HARD CONVERSATIONS AND GRACE

 

 

Photos courtesy Scott Delony Abilene Christian University

 

By LORETTA FULTON

“My name is Houston Heflin, and I don’t like hard conversation.”

That opening remark was made by one of the speakers for the fourth annual Summer Seminar hosted by Abilene Christian University, but most likely anyone in the audience could have said the same thing.

“The Gospel and Culture: What’s a Christian to Do?” was the theme for the seminar, held Aug. 3-4 at ACU and sponsored by the university’s Siburt Institute for Church Ministry.

Heflin was one of five presenters on the opening day. His presentation, “Spiritual Preparation for the Hardest Conversations” offered some tips and advice for engaging in hard conversations, which no one can escape forever.

Some of those fall into the categories of confession, confrontation, devastation, disagreement, and saying no.

“Disappointing other people can be hard,” Heflin said.

Thankfully, God offers help. That may be in the form of breath prayers, something that Heflin, an associate professor in ACU’s Department of Bible, Missions and Ministry, knows a lot about. He wrote a book on the subject, “Pray Like You Breathe: Exploring the Practice of Breath Prayer.”

The process is simple, but the results can be transformative. An example is to turn part of the Lord’s Prayer into a breath breath by reciting “give us this day” while inhaling and “our daily bread” while exhaling. In the process, meditate on each word and phrase.

The practice trains our minds and hearts in spiritual practices and serves as a resource when facing hard conversations. Heflin suggested choosing a scripture and turning it into a breath prayer so that “it emerges spontaneously in time of need.”

Brad East, an assistant professor in ACU’s Department of Bible, Missions and Ministry, spoke on “How to Think Or: How to Resist the Social Media-fication of Relationships,” based on writings by Baylor University professor Alan Jacobs. The solution to thinking right isn’t to isolate ourselves from other people and their views.

“We need other people in order to know, be, or do anything at all in the world,” East posted on one of his slides. 

The problem, East said, is “bad belonging versus good belonging.” Bad belonging equates with tribalism, East said, as opposed to the good belonging that comes with membership. Tribalism fosters an “us versus them” mentality and the group can swallow up the individual. Membership equates with being valued, celebrating differences, listening, and providing safe space where individuals don’t feel threatened.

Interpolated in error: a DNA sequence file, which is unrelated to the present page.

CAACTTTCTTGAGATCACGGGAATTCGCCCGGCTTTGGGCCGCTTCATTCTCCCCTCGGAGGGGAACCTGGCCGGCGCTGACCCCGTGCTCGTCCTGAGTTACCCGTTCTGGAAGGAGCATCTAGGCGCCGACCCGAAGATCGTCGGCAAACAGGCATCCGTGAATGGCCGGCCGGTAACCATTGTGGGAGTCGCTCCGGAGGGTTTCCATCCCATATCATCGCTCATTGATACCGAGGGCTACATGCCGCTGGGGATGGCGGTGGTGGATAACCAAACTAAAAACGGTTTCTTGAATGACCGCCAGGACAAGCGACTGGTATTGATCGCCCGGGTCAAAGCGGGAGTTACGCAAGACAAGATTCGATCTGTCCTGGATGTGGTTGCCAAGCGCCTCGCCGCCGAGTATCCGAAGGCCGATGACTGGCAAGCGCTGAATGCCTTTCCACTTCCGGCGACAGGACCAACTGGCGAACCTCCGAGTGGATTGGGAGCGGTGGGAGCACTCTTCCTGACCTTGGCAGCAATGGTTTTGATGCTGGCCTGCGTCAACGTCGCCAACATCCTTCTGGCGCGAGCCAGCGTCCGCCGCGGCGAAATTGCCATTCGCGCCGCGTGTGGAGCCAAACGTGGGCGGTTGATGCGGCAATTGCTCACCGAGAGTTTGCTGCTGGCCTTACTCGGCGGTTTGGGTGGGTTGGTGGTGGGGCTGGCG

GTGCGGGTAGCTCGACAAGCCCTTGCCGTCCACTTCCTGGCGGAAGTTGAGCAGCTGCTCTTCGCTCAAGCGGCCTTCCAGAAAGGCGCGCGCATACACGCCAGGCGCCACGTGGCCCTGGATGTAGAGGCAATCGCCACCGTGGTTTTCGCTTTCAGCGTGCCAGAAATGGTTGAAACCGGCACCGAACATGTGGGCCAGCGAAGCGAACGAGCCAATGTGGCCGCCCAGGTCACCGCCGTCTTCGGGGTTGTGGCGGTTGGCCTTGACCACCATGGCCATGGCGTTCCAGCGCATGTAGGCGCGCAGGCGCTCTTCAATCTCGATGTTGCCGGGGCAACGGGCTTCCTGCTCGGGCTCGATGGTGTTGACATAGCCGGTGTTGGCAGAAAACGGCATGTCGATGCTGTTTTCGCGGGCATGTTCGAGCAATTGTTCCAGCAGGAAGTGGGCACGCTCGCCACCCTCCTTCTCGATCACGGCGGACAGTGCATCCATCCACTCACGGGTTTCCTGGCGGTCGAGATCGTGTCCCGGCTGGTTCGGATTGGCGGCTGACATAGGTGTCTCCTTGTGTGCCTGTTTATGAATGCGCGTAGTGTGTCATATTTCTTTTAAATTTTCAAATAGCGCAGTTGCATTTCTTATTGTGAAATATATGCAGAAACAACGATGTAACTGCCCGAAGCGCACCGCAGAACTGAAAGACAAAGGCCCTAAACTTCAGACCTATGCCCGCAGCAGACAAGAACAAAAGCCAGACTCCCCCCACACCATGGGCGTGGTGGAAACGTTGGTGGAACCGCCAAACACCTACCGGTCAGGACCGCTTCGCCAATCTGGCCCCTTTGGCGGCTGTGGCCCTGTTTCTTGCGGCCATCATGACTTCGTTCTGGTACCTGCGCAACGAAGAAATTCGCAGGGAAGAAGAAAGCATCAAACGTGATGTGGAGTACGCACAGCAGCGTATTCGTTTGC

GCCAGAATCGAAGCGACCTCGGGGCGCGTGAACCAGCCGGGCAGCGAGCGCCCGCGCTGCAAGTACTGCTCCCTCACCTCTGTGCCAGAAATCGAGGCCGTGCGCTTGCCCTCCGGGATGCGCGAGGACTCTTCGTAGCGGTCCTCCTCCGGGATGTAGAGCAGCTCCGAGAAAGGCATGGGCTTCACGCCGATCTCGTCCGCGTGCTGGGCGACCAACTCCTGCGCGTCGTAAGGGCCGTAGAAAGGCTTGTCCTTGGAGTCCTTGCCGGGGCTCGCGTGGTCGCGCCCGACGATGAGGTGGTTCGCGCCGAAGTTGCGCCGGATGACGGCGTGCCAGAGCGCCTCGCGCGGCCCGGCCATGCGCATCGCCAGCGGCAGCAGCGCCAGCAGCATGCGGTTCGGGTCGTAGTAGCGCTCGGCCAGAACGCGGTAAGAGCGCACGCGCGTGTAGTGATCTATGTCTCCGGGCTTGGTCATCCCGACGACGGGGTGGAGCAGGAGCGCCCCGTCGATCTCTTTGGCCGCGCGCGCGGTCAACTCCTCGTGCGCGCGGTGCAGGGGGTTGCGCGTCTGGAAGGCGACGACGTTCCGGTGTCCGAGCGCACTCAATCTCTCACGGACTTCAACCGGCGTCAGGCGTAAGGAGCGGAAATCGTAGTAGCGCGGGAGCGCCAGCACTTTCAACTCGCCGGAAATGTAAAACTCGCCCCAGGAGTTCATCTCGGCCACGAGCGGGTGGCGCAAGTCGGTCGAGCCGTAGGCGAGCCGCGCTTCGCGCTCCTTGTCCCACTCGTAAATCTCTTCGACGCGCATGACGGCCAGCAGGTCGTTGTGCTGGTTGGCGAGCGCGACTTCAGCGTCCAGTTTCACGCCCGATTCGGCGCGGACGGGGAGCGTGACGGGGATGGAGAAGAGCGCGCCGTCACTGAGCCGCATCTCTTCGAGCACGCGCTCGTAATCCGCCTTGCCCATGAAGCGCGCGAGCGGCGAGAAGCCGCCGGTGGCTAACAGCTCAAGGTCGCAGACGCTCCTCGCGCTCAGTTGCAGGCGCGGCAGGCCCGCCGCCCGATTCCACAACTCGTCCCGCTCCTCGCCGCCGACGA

Randy Harris led a session on “How to Think Through the Lens of the Gospel,” which can prove challenging. Looking at the world and all its hard conversations and decisions through the lens of the gospel changes everything. 

“The gospel isn’t one more thing,” Harris, an ACU Bible instructor and spiritual director, said. “It’s the lens through which we look at everything.”

Looking through the lens of the gospel means seeing the world through the cross, the Resurrection, and the return of Jesus. Harris explained those three essentials on slides shown on an overhead screen.

The cross means…God intends to conquer the world not by power, but by relentless self-giving love.

The Resurrection means…injustice, violence, and unrighteousness may have their day, but God will have the last word, so we are not anxious about the future.

The return of Jesus means…every act for the Kingdom matters–it has meaning! AND We orient ourselves not just by looking backwards to church history, but forward to God’s ideal future (the Kingdom of God)–God does new things!

ACU’s Curt Niccum and Stephanie Hamm led an evening session Aug. 3 on “Exploring a New Narrative for Addressing Young Adult Sexual Ethics. The seminar ended the morning of Aug. 4 with case studies on instances of sexual ethics presented by Carson Reed and a panel discussion featuring several presenters and Royce Money, retired president and chancellor of ACU who now teaches in the Department of Bible, Missions and Ministry.

Harris offered a few takeaways from the seminar, including being open to change without giving up on personal convictions and engaging in meaningful conversations. And, he emphasized, even in a culture filled with angry and divisive voices, Christians should view it through the lens of the gospel.

“We dare not give in to cynicism or despair,” Harris said.

 

 

 

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